Walnut and Ash

by | 20 Jun, 2023 | Nature, Wildlife | 0 comments

Recently, I’ve been fortunate. I have been in the company of Owls.

The first, a Barn Owl, took me by surprise as I planted out courgettes. I have plans to write a longer piece about that encounter, so for now I’ll leave you with a photograph I took that evening.

Hunting Barn Owl. Photograph by Kerrie Ann Gardner

The second involves Owlets. A pair of Tawny Owlets which I stumbled upon just over a week ago at the edge of our garden. There have been Owlets here before (I suspect the adults lay their eggs in an old Raven nest out the back) but I only saw them as passing shadows once dusk had set in. It was a bewitching sight; three young Owls all calling to their parents as the first stars blinked, feathered silhouettes alighting on rooftops like parka-clad gargoyles, but their proximity to the darkness meant that as much as I saw them, I couldn’t really see them. They were loud, insistent; obvious in so many ways, but always shrouded by nightfall, always more shade than light.

The Owlets I saw recently were different. Their begging calls coaxed me down to the end of the garden, where a cluster of pine trees block the sky. I didn’t expect to see them, not in the sunlight and not in full view. Yet out in the open, sunlit and bright, were a pair of Tawny Owlets, one perched on a Walnut tree and one on an Ash.

Tawny Owl Owlet. Photograph by Kerrie Ann Gardner

I’ll never know, but I sensed I was the first human they’d ever seen. They watched me with a tepid sort of curiosity comprising, if anything, more nonchalance than fear, then went on with their begging calls as if I was merely a bipedal shrub. 

I, on the other hand, could feel myself melting. I have seldom seen anything so charming. I have a soft spot for Owls; I don’t know where it comes from but they have always beguiled me, with Tawny Owls being my favourite of all. I think it’s their eyes – those unfathomable, obsidian-like eyes, Guinness-dark and knowing in ways I can only imagine. And their feathers, all those mottled browns and creams, blending so perfectly with tree bark that when roosting they become arborescent, indistinguishable from the tree save only for the sharpest of eyes. 

Tawny Owl Owlets. Photograph by Kerrie Ann Gardner

The Owlets were half way to their tree-like plumage, their primary and tail feathers latte-coloured and barred, but downy feathers still clung to their heads, backs and breasts, making them delightfully fluffy. If I didn’t have such an aversion to the word, I’d call them ‘cute’, although I know that’s a poor description for a Tawny Owl. Their big eyes and round faces might trigger our brains to release dopamine and oxytocin, the same chemicals that flood our senses when we look at Human babies, but they are Owls, predatory birds which stop the hearts of unsuspecting mammals and birds without a second thought.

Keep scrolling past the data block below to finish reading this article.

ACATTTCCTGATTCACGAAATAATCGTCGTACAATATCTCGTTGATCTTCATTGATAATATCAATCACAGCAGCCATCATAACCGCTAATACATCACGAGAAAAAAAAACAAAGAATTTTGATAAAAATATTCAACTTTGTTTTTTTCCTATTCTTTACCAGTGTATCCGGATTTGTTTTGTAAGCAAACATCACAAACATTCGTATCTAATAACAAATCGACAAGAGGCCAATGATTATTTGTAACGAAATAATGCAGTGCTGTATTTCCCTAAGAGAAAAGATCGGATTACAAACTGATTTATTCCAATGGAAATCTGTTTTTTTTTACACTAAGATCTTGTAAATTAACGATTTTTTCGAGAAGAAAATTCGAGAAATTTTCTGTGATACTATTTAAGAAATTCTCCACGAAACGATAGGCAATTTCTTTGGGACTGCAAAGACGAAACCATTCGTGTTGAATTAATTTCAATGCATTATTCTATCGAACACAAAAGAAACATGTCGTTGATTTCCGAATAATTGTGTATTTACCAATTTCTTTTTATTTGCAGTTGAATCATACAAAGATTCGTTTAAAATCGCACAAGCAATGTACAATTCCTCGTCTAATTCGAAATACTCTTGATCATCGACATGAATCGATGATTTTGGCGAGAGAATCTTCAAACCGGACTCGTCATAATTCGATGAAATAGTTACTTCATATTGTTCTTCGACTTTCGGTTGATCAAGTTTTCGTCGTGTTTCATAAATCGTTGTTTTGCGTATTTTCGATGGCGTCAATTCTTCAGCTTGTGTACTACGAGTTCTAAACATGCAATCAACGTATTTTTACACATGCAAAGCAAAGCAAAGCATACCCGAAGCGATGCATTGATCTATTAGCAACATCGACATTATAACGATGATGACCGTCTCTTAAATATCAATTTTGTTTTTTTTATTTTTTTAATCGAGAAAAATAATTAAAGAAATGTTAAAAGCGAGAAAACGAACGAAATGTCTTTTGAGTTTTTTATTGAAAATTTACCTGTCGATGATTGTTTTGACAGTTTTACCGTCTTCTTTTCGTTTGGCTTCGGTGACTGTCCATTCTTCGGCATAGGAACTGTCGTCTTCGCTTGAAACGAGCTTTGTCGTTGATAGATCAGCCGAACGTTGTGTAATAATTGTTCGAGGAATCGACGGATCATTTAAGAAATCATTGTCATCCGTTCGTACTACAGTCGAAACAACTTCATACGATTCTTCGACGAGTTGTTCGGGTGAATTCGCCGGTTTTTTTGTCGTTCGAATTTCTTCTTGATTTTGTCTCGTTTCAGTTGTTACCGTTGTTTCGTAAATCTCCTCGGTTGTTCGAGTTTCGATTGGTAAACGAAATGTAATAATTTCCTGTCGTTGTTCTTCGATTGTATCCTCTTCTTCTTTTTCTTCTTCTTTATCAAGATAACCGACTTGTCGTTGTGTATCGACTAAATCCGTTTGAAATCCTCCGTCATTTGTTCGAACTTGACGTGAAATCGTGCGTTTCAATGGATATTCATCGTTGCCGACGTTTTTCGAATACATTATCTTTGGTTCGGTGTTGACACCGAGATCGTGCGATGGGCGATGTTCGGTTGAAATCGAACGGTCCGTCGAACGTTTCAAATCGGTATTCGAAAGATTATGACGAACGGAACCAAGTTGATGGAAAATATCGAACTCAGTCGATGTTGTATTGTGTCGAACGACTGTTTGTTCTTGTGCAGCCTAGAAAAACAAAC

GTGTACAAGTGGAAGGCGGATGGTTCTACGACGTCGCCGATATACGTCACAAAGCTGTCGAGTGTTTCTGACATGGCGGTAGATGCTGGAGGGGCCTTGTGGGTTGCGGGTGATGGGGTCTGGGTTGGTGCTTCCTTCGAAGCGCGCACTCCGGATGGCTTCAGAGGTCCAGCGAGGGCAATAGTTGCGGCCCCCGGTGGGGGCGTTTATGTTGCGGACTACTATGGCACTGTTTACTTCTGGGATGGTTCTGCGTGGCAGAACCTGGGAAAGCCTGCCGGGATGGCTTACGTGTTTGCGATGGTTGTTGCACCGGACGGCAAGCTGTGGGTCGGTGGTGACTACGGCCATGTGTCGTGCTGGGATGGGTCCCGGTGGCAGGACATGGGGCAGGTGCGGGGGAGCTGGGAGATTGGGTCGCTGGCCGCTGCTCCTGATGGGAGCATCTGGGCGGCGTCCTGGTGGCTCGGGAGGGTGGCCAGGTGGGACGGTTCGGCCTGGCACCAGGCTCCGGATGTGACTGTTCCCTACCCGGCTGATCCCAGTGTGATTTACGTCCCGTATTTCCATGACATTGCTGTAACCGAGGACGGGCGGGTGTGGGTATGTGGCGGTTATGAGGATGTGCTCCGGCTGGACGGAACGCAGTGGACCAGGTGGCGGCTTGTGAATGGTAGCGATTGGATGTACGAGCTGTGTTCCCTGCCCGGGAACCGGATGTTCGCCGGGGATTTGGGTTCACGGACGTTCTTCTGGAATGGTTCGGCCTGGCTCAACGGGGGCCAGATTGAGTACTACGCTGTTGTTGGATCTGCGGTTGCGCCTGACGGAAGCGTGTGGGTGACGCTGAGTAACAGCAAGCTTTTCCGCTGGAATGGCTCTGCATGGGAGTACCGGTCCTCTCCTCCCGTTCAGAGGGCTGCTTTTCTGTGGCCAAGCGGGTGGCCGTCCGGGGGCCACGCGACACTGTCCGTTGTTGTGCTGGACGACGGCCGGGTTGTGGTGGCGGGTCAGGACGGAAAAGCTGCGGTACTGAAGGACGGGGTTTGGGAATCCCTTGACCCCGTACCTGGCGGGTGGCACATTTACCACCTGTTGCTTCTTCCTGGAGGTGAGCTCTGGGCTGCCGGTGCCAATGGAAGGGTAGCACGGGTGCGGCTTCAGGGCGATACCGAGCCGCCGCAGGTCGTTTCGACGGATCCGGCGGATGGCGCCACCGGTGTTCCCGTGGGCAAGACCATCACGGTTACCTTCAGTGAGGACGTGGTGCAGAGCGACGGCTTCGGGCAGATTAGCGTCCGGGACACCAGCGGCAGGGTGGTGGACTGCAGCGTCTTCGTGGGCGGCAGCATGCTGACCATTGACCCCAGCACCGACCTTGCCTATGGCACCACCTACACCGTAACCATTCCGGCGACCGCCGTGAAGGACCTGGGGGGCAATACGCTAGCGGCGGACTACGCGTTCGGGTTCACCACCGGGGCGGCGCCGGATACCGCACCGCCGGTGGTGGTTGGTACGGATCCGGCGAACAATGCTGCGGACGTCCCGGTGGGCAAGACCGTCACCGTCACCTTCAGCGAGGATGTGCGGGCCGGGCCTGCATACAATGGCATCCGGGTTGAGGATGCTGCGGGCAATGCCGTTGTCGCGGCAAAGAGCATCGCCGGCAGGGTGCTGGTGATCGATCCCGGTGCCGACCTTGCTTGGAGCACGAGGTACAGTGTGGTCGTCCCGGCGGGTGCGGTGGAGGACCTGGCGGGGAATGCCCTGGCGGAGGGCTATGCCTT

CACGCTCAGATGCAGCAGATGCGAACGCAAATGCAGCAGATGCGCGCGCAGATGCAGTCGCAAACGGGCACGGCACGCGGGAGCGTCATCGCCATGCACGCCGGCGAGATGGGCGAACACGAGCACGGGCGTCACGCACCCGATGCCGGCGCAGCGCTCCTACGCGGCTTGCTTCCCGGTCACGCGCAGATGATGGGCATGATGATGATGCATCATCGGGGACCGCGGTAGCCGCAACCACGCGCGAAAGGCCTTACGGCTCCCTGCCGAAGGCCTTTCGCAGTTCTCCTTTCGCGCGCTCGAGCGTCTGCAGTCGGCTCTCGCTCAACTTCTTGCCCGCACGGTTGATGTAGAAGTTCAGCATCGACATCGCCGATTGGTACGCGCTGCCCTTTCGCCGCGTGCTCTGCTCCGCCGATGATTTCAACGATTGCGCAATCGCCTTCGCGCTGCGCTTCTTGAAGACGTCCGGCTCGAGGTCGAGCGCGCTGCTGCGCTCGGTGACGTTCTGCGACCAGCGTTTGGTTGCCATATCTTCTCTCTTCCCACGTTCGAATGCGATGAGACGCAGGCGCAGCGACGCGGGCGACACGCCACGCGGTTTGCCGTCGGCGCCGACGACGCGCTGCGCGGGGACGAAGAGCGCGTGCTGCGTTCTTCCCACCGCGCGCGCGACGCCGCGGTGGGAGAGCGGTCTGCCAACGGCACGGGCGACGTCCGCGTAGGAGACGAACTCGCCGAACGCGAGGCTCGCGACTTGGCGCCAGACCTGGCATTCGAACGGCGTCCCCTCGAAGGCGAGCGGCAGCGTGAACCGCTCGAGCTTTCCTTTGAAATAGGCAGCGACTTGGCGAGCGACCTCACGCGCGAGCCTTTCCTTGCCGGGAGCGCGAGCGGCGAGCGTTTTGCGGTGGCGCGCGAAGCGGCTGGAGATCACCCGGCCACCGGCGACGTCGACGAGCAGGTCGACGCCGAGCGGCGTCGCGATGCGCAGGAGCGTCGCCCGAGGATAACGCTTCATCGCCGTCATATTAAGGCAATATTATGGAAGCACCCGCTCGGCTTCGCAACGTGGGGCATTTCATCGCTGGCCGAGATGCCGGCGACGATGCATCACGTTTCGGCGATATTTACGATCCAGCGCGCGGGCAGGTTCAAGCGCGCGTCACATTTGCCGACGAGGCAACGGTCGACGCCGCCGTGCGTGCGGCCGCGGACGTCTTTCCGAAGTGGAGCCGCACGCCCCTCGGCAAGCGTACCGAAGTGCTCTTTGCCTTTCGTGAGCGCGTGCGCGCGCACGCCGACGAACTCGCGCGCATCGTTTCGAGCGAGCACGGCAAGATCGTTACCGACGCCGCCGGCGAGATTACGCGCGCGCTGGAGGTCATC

In 1937, bird photographer Eric Hosking lost his left eye to a Tawny Owl. He was returning to a photographic hide when a female bird struck. Although sad, the attack caused a great deal of publicity for Hosking and boosted demand for his photography. Instead of demonising the Owl, he was refreshingly philosophical about the attack, concluding that he only needed one eye for photography anyway. His autobiography, fittingly, is called An Eye for a Bird. Hosking isn’t the only person to have been attacked by a protective Tawny Owl. Artist Robert E Fuller has been knocked off his feet by a Tawny. Luckily, he was wearing a helmet at the time, but he described the attack as: ‘like being hit with a brick’. Another series of notable Tawny Owl attacks are detailed by wildfowler W. A. Cadman. His behaviour was undoubtedly antagonistic, as he repeatedly climbed towards a nest box with two Owlets in it. Consequently, he received a number of blows from the mother Owl but, undeterred, Cadman continued to visit the nest, sometimes feeding the chicks, who he believed regarded him as a: ‘supernumerary parent’. Eventually, using a net, Cadman managed to catch the female Owl and ring her but flabbergastingly, when you consider the disturbance he must have been causing, the next day he climbed the tree where the nest box was again. This time, however, the female Owl attacked him from a different angle, stooping from above and hitting him with a terrific impact, triggering Cadman to admit that: ‘after all she had undoubtedly carried away the honours’ and to finally leave her and her family in peace.